Houston Blue offers the first comprehensive history of one of the nation’s largest police forces, the Houston Police Department. Through extensive archival research and more than one hundred interviews with prominent Houston police figures, politicians, news reporters, attorneys, and others, authors Mitchel P. Roth and Tom Kennedy chronicle the development of policing in the Bayou City from its days as a grimy trading post in the 1830s to its current status as the nation’s fourth largest city. Combining the skills of historian, criminologist, and journalist, Roth and Kennedy reconstruct the history of a police force that has been both innovative and controversial.
Readers will be introduced to a colorful and unforgettable cast of police chiefs and officers who have made their mark on the department. Prominent historical figures who have brushed shoulders with Houston’s Finest over the past 175 years are also featured, including Houdini, Teddy Roosevelt and his Rough Riders, O. Henry, former Texas Ranger Frank Hamer, hatchet wielding temperance leader Carrie Nation, the Hilton Siamese Twins, blues musician Leadbelly, oilman Silver Dollar Jim West, and many others.
The Houston Police Department has been at the cutting edge of police innovation. It was one of the first departments in the South to adopt fingerprinting as an identification system and use the polygraph test, and under the leadership of its first African American police chief, Lee Brown, put the theory of neighborhood oriented policing into practice in the 1980s. The force has been embroiled in controversy and high profile criminal cases as well. Among the cases chronicled in the book are the Dean Corll and Dr. John Hill murders; controversial cases involving the department’s crime lab; the killings of Randy Webster and Joe Campos Torres; and the Camp Logan, Texas Southern University, and Moody Park Riots.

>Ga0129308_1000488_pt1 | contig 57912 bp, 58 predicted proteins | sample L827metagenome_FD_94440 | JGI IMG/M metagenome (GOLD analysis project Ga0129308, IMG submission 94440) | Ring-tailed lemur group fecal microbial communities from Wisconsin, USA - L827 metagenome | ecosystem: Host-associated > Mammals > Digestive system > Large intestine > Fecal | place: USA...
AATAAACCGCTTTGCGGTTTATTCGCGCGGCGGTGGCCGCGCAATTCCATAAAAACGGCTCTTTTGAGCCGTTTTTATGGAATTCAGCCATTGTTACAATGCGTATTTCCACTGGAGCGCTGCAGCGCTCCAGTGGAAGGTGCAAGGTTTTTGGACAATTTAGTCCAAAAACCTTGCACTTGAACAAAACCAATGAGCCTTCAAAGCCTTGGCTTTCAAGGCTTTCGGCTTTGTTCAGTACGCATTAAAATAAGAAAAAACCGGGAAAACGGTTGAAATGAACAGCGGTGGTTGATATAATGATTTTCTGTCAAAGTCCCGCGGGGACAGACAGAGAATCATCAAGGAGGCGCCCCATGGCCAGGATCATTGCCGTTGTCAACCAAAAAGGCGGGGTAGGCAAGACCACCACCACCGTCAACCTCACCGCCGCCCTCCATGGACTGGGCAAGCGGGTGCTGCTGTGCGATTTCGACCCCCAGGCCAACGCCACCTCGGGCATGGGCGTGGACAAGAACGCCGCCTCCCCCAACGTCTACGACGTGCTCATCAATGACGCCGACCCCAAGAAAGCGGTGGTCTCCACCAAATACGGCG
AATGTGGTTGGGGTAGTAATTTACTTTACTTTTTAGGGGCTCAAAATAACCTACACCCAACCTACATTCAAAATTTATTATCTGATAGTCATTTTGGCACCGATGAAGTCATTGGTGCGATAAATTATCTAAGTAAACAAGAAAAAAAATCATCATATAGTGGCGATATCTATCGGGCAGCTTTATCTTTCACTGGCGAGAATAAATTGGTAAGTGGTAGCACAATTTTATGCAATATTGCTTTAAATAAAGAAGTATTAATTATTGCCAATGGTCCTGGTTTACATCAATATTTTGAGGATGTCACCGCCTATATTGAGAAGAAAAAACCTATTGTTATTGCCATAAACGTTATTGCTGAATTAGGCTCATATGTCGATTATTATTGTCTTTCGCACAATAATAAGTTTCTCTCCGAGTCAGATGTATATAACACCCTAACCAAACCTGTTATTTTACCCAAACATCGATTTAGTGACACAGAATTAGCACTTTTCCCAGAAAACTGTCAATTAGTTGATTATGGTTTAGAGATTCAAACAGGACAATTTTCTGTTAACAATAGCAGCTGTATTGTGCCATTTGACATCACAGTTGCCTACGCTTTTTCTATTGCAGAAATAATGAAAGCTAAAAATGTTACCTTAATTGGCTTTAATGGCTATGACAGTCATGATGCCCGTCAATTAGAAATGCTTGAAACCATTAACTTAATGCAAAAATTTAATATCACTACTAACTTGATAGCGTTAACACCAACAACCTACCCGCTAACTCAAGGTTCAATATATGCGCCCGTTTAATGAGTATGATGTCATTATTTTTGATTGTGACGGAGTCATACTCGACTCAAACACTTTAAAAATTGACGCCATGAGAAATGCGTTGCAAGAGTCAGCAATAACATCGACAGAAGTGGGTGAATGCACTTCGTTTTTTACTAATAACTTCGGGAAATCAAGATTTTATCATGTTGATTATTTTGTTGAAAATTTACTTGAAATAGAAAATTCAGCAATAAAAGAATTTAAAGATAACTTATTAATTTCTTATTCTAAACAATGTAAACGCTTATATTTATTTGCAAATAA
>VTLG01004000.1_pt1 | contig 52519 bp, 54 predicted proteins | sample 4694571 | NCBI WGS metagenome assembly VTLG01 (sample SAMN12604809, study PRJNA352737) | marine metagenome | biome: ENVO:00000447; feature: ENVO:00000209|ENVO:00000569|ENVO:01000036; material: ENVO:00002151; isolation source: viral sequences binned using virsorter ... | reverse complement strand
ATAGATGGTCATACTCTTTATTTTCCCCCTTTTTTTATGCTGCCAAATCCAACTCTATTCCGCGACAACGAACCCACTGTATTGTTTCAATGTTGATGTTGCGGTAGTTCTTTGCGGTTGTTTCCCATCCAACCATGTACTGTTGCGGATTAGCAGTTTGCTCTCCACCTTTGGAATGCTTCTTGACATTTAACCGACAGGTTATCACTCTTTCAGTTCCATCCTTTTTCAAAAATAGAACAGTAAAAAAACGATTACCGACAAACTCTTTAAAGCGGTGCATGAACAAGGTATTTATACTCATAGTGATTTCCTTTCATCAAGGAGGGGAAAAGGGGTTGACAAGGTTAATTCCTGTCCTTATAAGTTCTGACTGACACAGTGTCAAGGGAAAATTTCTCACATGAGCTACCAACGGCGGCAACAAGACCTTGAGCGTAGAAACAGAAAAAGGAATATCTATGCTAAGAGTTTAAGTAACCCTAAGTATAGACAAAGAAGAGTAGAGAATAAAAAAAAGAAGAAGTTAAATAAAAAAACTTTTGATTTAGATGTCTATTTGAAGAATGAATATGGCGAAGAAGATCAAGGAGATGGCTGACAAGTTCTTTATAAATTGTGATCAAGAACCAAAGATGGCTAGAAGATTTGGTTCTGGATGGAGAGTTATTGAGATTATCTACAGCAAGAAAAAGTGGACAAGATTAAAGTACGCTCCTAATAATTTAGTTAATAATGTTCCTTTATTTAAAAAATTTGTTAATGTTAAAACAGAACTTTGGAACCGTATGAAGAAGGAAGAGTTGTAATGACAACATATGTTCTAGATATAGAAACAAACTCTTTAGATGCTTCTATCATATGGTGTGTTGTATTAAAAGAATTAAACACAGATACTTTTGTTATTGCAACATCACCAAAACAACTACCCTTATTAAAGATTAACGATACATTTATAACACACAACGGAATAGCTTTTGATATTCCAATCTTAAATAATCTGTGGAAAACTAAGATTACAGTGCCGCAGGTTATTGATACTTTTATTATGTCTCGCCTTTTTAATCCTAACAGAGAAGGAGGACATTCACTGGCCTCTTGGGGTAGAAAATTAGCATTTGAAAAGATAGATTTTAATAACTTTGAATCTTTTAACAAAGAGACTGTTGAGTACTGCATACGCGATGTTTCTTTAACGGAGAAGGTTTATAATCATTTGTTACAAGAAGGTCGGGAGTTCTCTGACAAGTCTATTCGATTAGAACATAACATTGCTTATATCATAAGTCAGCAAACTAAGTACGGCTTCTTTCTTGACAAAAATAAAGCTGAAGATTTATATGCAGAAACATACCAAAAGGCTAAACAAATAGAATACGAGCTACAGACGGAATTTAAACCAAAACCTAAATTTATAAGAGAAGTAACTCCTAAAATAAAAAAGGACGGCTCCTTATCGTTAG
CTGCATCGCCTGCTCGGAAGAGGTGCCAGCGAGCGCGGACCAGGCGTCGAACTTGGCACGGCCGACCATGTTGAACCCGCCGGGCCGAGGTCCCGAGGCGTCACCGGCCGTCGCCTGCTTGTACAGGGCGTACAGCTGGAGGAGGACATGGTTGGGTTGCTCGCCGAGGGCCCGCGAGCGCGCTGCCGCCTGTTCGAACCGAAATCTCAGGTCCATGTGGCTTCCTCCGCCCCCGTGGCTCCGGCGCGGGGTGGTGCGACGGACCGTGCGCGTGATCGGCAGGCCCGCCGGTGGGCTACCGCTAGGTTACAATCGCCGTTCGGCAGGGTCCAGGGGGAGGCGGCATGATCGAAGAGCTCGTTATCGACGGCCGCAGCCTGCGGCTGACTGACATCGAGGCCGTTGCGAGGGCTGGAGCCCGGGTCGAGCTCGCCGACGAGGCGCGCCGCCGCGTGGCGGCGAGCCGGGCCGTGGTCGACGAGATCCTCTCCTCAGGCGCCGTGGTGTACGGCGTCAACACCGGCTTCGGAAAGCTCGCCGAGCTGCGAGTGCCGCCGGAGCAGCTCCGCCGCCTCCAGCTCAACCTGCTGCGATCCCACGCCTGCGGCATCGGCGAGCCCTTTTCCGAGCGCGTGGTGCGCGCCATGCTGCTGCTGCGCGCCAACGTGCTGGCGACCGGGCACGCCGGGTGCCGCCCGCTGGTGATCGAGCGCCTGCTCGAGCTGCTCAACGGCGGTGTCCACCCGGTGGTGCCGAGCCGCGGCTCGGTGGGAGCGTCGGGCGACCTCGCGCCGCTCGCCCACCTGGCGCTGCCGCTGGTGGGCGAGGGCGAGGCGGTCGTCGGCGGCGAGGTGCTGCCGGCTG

Roth and Kennedy reveal that most of modern Houston’s issues and problems are rooted in many of the challenges that faced police officers in the nineteenth century. Anyone who drives in Houston will not be surprised that the city’s reputation for poor drivers was already cemented in the 1860s, when ordinances were passed to protect pedestrians from horse-drawn carriages. Likewise, the department’s efforts to overcome funding and manpower shortages, and political patronage, are a continuing battle that began a century ago. In the end it is a story about the men and women in blue and the role played by the Houston Police Officers Union in creating a modern 21st-century police force from its frontier roots.
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Published by University of North Texas Press